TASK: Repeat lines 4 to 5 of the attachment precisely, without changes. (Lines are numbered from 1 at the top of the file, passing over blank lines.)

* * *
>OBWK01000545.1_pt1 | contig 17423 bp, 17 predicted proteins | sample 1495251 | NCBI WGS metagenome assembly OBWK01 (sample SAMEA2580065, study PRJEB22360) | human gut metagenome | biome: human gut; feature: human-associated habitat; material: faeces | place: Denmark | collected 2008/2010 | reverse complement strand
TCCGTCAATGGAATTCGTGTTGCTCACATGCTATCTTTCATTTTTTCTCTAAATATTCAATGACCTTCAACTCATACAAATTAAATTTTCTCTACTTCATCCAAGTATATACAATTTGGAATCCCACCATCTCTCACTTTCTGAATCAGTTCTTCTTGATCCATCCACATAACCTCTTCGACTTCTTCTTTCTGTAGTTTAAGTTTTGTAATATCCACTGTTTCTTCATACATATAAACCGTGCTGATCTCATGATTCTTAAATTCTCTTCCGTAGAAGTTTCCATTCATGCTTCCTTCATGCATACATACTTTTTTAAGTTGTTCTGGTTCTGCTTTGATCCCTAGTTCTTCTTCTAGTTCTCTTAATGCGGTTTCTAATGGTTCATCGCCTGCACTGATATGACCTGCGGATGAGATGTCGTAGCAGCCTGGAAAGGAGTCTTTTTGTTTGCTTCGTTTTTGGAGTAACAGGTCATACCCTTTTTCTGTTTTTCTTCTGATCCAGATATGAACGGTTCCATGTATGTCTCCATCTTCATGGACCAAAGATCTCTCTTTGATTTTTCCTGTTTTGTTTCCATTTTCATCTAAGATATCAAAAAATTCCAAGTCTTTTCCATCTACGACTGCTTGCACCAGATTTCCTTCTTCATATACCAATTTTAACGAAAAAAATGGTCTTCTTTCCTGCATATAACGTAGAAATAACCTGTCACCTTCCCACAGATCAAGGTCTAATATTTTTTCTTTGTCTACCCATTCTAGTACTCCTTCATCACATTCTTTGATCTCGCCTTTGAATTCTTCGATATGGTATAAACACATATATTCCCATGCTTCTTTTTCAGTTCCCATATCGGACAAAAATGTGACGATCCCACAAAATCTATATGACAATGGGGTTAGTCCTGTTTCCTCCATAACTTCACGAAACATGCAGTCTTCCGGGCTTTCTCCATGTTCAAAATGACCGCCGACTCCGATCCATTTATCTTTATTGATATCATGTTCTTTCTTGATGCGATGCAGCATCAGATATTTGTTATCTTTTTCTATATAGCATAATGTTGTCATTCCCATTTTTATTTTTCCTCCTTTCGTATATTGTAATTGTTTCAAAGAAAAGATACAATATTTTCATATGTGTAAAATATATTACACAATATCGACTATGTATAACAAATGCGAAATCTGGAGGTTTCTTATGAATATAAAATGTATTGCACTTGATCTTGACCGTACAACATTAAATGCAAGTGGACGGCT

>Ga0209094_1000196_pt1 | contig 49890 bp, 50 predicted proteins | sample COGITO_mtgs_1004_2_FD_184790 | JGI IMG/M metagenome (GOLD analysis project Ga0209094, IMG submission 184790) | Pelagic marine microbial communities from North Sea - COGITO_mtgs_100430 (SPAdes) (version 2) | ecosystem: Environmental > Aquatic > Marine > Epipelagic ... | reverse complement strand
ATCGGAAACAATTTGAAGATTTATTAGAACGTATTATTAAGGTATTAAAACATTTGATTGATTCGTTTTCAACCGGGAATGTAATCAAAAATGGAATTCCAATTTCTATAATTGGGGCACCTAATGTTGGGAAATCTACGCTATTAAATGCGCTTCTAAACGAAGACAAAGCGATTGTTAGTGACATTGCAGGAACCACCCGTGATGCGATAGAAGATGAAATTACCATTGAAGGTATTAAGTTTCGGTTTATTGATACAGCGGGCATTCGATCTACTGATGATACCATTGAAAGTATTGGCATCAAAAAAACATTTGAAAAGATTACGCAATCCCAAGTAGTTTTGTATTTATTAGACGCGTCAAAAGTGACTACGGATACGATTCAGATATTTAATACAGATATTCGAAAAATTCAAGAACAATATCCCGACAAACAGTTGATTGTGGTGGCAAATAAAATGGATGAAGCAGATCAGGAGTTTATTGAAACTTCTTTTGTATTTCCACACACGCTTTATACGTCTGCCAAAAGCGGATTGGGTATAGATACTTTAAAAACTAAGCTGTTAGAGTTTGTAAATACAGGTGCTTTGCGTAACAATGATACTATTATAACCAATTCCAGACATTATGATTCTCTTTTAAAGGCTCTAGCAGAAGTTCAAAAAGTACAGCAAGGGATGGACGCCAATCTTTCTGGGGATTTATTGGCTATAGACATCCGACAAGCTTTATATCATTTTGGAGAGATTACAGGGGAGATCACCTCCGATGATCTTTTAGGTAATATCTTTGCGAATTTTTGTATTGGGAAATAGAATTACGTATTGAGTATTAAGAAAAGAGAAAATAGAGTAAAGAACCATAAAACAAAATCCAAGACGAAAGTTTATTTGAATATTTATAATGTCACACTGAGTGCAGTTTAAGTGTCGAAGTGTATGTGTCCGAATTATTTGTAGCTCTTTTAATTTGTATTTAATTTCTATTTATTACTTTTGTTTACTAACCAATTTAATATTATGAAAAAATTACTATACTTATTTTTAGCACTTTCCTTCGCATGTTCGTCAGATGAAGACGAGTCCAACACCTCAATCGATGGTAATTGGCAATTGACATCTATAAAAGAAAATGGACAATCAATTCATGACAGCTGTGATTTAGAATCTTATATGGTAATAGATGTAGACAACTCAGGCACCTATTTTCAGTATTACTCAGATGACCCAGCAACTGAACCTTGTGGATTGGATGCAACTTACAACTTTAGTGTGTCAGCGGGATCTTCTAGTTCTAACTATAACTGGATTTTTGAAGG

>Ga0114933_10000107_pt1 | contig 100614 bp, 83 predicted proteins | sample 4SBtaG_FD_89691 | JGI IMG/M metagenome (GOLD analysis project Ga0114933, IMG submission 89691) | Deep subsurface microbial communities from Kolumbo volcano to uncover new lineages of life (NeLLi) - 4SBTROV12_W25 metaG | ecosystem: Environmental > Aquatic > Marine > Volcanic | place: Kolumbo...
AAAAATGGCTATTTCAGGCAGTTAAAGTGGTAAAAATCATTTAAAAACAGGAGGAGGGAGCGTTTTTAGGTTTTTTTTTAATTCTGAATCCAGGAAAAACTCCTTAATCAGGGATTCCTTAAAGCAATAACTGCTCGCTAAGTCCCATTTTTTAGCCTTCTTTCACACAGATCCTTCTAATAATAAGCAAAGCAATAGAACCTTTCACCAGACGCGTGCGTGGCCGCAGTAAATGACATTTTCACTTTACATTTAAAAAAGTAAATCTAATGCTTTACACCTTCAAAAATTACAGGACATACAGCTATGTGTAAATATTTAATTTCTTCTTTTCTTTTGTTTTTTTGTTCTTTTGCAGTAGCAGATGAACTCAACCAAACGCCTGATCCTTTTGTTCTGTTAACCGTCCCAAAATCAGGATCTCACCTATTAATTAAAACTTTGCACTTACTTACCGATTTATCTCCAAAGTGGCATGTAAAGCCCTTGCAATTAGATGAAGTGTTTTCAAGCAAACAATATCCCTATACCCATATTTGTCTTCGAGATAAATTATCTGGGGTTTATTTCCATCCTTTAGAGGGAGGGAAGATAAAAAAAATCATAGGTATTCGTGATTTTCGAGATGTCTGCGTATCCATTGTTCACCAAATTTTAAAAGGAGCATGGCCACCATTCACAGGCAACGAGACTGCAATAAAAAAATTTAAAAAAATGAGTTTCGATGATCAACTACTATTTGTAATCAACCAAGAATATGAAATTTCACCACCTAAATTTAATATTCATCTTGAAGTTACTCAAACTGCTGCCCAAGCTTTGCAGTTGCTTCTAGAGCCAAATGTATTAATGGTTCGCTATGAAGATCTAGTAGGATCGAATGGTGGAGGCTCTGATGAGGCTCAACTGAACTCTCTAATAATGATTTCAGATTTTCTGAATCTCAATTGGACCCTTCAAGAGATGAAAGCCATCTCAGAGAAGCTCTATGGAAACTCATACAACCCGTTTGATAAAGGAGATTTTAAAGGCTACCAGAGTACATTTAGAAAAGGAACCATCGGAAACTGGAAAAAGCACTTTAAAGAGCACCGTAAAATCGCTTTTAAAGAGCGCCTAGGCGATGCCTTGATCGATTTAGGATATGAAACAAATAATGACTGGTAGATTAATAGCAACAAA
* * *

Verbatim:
ATCGGAAACAATTTGAAGATTTATTAGAACGTATTATTAAGGTATTAAAACATTTGATTGATTCGTTTTCAACCGGGAATGTAATCAAAAATGGAATTCCAATTTCTATAATTGGGGCACCTAATGTTGGGAAATCTACGCTATTAAATGCGCTTCTAAACGAAGACAAAGCGATTGTTAGTGACATTGCAGGAACCACCCGTGATGCGATAGAAGATGAAATTACCATTGAAGGTATTAAGTTTCGGTTTATTGATACAGCGGGCATTCGATCTACTGATGATACCATTGAAAGTATTGGCATCAAAAAAACATTTGAAAAGATTACGCAATCCCAAGTAGTTTTGTATTTATTAGACGCGTCAAAAGTGACTACGGATACGATTCAGATATTTAATACAGATATTCGAAAAATTCAAGAACAATATCCCGACAAACAGTTGATTGTGGTGGCAAATAAAATGGATGAAGCAGATCAGGAGTTTATTGAAACTTCTTTTGTATTTCCACACACGCTTTATACGTCTGCCAAAAGCGGATTGGGTATAGATACTTTAAAAACTAAGCTGTTAGAGTTTGTAAATACAGGTGCTTTGCGTAACAATGATACTATTATAACCAATTCCAGACATTATGATTCTCTTTTAAAGGCTCTAGCAGAAGTTCAAAAAGTACAGCAAGGGATGGACGCCAATCTTTCTGGGGATTTATTGGCTATAGACATCCGACAAGCTTTATATCATTTTGGAGAGATTACAGGGGAGATCACCTCCGATGATCTTTTAGGTAATATCTTTGCGAATTTTTGTATTGGGAAATAGAATTACGTATTGAGTATTAAGAAAAGAGAAAATAGAGTAAAGAACCATAAAACAAAATCCAAGACGAAAGTTTATTTGAATATTTATAATGTCACACTGAGTGCAGTTTAAGTGTCGAAGTGTATGTGTCCGAATTATTTGTAGCTCTTTTAATTTGTATTTAATTTCTATTTATTACTTTTGTTTACTAACCAATTTAATATTATGAAAAAATTACTATACTTATTTTTAGCACTTTCCTTCGCATGTTCGTCAGATGAAGACGAGTCCAACACCTCAATCGATGGTAATTGGCAATTGACATCTATAAAAGAAAATGGACAATCAATTCATGACAGCTGTGATTTAGAATCTTATATGGTAATAGATGTAGACAACTCAGGCACCTATTTTCAGTATTACTCAGATGACCCAGCAACTGAACCTTGTGGATTGGATGCAACTTACAACTTTAGTGTGTCAGCGGGATCTTCTAGTTCTAACTATAACTGGATTTTTGAAGG

>Ga0114933_10000107_pt1 | contig 100614 bp, 83 predicted proteins | sample 4SBtaG_FD_89691 | JGI IMG/M metagenome (GOLD analysis project Ga0114933, IMG submission 89691) | Deep subsurface microbial communities from Kolumbo volcano to uncover new lineages of life (NeLLi) - 4SBTROV12_W25 metaG | ecosystem: Environmental > Aquatic > Marine > Volcanic | place: Kolumbo...